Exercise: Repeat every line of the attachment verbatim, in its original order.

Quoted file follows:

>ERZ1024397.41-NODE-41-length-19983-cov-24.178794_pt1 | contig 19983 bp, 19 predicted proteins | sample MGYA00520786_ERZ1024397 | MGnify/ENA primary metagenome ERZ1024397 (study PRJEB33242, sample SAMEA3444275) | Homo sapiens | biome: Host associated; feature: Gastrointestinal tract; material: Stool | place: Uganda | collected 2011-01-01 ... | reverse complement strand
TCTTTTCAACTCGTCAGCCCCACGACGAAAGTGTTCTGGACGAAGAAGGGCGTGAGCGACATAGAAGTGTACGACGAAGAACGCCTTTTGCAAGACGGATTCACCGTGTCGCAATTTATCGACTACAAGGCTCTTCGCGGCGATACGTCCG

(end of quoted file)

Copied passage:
>ERZ1024397.41-NODE-41-length-19983-cov-24.178794_pt1 | contig 19983 bp, 19 predicted proteins | sample MGYA00520786_ERZ1024397 | MGnify/ENA primary metagenome ERZ1024397 (study PRJEB33242, sample SAMEA3444275) | Homo sapiens | biome: Host associated; feature: Gastrointestinal tract; material: Stool | place: Uganda | collected 2011-01-01 ... | reverse complement strand
TCTTTTCAACTCGTCAGCCCCACGACGAAAGTGTTCTGGACGAAGAAGGGCGTGAGCGACATAGAAGTGTACGACGAAGAACGCCTTTTGCAAGACGGATTCACCGTGTCGCAATTTATCGACTACAAGGCTCTTCGCGGCGATACGTCCG